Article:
Buster gets lucky after fall into frozen pond

2012-12-27T19:00:00Z 2012-12-27T19:58:12Z Buster gets lucky after fall into frozen pondStan Maddux Times Correspondent nwitimes.com
December 27, 2012 7:00 pm  • 

MICHIGAN CITY | Buster was back in good spirits Thursday after coming about as close to death as it gets after plunging through thin ice.

The golden retriever basset hound mix was submerged, except for his nose, when Coolspring Township firefighters plucked him out of frigid water Wednesday night.

Barbara Tanner, who lives two doors away from Buster, said the sound of the dog slipping away in the frozen lake was heartbreaking.

"I could hear him gasping for breath and yelping," said Tanner.

About 11 p.m., emergency responders were called to Weatherstone Village, a manufactured home community along U.S. 20 just west of Michigan City's city limits.

Pet owner Dave Klimczyk said he tried reaching Buster, but when he got 5 feet from the dog he fell through the ice. The ice was on a 30- to 40-acre lake along Lakeview Drive.

Klimczyk said he made it back to shore and was inside the house putting some dry clothing on when firefighters showed up and began rescuing Buster.

Coolspring Township firefighter Capt. Wes Rogers said he, along with Coolspring Township Fire Chief Mick Pawlik and safety officer Todd Laux, wearing rescue suits and ropes tied to each other, stepped onto the 1- to 2-inch-thick ice and slid out to the dog on their stomachs.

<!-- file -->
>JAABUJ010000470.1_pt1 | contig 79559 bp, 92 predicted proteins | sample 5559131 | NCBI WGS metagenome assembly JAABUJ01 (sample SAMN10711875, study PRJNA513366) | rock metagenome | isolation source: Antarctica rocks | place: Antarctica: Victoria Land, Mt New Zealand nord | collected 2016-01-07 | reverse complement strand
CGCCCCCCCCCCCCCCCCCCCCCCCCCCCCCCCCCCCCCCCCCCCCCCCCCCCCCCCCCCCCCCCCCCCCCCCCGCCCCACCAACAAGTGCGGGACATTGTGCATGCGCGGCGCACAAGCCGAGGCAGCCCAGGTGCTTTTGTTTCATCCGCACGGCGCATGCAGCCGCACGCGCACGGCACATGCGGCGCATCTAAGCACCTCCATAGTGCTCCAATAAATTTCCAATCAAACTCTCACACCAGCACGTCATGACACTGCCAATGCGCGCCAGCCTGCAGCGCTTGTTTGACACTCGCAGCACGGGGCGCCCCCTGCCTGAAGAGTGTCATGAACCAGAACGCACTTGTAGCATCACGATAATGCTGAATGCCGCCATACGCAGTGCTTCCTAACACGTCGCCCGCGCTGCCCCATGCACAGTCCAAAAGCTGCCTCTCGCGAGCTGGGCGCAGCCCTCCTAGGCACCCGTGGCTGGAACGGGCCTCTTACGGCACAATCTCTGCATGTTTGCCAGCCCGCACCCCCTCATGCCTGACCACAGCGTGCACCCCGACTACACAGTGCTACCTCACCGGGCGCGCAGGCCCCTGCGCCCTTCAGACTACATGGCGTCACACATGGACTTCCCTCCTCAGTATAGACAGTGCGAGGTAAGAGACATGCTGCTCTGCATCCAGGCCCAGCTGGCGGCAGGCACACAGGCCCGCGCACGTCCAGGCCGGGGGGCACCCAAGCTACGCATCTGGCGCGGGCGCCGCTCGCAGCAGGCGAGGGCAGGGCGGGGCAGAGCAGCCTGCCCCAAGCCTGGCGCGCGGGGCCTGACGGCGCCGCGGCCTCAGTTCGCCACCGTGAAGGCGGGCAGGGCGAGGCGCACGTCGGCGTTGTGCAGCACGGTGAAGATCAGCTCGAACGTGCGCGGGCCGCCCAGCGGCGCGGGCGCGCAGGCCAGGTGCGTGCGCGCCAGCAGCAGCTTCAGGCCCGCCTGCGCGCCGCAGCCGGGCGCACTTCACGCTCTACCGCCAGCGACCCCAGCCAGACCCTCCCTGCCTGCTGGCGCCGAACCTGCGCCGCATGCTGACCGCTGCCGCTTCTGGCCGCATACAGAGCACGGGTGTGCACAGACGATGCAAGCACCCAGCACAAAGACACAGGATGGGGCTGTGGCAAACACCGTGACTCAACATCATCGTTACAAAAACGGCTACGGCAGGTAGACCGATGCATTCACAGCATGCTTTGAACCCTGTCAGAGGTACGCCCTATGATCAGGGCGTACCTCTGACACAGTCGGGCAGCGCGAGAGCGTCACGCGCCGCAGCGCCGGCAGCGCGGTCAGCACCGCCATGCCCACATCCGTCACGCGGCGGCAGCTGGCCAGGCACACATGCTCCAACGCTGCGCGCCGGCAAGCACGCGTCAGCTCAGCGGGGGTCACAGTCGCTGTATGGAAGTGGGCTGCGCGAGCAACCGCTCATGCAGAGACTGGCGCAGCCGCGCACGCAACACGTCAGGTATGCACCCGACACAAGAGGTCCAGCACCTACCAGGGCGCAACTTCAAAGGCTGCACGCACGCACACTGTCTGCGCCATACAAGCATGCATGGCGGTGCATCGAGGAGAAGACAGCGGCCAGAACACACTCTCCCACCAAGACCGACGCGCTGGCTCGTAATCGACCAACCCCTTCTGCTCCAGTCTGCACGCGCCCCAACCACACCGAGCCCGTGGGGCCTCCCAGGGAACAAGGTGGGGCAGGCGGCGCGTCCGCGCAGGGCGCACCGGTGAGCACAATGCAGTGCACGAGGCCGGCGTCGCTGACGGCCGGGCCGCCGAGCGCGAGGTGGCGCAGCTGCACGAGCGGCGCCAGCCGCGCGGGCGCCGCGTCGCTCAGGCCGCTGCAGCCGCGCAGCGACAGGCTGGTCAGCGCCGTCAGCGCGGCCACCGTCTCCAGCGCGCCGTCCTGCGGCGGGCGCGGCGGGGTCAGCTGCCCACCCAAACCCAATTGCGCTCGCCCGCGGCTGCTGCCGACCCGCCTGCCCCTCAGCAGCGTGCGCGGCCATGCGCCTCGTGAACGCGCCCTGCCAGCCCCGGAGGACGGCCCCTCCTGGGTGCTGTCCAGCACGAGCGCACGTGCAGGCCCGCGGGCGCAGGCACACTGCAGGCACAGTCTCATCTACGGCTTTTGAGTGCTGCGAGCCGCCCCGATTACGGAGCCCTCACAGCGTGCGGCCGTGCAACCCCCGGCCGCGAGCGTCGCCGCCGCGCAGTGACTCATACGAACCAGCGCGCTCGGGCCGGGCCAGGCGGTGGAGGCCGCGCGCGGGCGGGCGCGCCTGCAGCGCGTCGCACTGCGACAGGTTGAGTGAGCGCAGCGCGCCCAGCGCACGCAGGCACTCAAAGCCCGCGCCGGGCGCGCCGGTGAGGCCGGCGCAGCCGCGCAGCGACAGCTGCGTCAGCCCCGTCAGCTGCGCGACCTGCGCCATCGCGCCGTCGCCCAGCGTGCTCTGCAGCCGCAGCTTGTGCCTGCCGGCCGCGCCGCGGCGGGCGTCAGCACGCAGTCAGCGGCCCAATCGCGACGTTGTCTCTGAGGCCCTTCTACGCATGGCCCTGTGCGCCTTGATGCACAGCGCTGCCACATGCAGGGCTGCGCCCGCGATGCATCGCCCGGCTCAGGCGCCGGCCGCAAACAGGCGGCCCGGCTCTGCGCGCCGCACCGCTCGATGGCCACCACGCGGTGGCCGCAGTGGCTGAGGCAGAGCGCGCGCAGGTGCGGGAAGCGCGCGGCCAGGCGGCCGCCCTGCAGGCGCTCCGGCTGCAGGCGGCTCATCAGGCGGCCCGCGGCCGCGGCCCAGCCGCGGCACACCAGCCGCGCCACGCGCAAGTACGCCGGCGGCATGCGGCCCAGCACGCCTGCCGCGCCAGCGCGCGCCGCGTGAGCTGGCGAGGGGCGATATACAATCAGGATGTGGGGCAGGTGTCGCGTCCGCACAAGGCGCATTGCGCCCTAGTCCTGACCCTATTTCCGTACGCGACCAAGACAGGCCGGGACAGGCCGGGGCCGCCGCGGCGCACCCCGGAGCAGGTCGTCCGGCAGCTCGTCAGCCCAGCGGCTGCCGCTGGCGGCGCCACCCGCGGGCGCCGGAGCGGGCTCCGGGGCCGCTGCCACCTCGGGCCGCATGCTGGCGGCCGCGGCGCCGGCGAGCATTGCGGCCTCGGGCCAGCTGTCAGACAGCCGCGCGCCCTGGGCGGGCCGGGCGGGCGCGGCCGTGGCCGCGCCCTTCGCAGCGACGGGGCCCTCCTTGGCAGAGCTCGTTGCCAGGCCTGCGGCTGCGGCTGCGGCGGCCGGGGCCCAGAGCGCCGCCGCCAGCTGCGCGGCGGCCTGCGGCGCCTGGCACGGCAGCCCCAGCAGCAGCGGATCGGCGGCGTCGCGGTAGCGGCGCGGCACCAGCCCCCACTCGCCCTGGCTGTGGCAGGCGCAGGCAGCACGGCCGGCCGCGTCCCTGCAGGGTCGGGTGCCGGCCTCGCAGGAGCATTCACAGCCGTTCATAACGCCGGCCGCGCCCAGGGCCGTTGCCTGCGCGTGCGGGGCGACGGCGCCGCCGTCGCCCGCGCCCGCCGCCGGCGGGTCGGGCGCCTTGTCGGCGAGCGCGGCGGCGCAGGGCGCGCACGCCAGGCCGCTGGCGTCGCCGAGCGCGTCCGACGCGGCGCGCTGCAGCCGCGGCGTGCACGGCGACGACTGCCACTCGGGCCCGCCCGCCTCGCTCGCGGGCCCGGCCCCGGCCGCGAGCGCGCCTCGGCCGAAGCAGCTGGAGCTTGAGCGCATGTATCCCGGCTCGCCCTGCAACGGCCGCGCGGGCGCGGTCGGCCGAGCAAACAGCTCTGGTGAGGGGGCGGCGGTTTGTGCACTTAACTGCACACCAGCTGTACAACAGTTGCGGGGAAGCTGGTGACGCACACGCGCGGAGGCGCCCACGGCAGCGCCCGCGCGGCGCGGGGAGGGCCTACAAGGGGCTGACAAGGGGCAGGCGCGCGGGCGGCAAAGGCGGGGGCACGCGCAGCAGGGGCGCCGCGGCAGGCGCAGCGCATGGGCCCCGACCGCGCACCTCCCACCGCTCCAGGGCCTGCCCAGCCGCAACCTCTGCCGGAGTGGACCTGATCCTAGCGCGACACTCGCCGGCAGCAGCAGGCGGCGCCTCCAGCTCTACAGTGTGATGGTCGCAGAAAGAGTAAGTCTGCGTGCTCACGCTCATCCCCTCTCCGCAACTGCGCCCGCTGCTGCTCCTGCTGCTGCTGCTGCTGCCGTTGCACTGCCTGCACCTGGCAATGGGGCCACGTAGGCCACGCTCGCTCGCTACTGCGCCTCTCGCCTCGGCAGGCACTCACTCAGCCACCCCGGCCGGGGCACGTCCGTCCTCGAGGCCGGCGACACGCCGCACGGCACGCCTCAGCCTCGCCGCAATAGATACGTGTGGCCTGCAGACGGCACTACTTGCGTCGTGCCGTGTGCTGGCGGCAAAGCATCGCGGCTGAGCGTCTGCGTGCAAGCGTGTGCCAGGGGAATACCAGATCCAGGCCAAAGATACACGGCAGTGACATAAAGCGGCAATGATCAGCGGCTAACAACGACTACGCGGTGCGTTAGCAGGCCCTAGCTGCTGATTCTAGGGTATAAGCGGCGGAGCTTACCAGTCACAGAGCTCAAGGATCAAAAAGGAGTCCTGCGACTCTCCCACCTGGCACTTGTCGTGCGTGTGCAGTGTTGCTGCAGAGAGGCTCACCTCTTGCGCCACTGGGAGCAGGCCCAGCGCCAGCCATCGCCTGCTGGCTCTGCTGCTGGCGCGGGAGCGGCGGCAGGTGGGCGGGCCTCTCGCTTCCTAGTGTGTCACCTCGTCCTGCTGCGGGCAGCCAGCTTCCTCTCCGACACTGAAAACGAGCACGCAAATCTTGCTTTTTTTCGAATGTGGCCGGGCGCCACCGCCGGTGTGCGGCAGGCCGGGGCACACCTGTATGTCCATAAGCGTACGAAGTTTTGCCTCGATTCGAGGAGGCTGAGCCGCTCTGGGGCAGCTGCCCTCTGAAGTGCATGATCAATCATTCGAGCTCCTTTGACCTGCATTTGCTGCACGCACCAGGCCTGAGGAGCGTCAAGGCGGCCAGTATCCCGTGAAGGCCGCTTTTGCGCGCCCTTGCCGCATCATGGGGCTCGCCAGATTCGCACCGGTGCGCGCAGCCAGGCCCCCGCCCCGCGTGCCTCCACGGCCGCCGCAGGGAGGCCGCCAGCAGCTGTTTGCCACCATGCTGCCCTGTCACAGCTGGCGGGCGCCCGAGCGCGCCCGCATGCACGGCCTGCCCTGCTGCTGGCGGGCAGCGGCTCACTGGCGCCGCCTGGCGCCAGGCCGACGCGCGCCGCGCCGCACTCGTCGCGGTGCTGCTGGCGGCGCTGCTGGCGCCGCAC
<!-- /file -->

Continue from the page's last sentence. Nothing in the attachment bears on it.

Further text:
The dog was about 75 yards from the shoreline and had been in the 6-foot-deep water for more than 30 minutes. Rogers said only the nose of the exhausted dog was sticking above the small hole in the ice where he fell in.

Two of the firefighters broke through the ice and lowered themselves into the water to grab hold of the dog and lift him back onto the ice. The dog was outfitted with a flotation device and pulled back to shore with a rope.

"It was that dog's lucky day," said Rogers.

Klimczyk said he placed a near frozen Buster in a tub of warm water, then drove him to the animal clinic at Purdue North Central outside Westville. Buster was allowed to go home about one hour later, after his body temperature warmed back up to 98 degrees.

Klimczyk said Buster was still tired and moving around kind of slowly, but appeared happy, judging by his tail wagging and the many licks he gave to faces.

"Last night was horrible. I thought he was gone," Klimczyk said. "I feel good that we got our family member back."

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